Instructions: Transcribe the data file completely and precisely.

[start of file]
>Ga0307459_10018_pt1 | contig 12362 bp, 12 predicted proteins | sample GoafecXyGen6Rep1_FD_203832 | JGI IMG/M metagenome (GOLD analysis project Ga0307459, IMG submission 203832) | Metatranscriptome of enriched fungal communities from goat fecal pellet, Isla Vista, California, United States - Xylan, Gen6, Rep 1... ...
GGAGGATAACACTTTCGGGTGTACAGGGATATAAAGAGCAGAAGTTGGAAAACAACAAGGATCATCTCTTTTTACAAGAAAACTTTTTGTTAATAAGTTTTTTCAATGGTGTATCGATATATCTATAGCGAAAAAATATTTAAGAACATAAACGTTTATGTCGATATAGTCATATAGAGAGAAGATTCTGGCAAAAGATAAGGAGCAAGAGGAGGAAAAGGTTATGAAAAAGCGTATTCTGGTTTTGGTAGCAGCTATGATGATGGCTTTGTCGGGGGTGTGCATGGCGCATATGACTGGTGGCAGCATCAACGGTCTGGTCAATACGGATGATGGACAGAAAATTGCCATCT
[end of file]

>Ga0307459_10018_pt1 | contig 12362 bp, 12 predicted proteins | sample GoafecXyGen6Rep1_FD_203832 | JGI IMG/M metagenome (GOLD analysis project Ga0307459, IMG submission 203832) | Metatranscriptome of enriched fungal communities from goat fecal pellet, Isla Vista, California, United States - Xylan, Gen6, Rep 1... ...
GGAGGATAACACTTTCGGGTGTACAGGGATATAAAGAGCAGAAGTTGGAAAACAACAAGGATCATCTCTTTTTACAAGAAAACTTTTTGTTAATAAGTTTTTTCAATGGTGTATCGATATATCTATAGCGAAAAAATATTTAAGAACATAAACGTTTATGTCGATATAGTCATATAGAGAGAAGATTCTGGCAAAAGATAAGGAGCAAGAGGAGGAAAAGGTTATGAAAAAGCGTATTCTGGTTTTGGTAGCAGCTATGATGATGGCTTTGTCGGGGGTGTGCATGGCGCATATGACTGGTGGCAGCATCAACGGTCTGGTCAATACGGATGATGGACAGAAAATTGCCATCT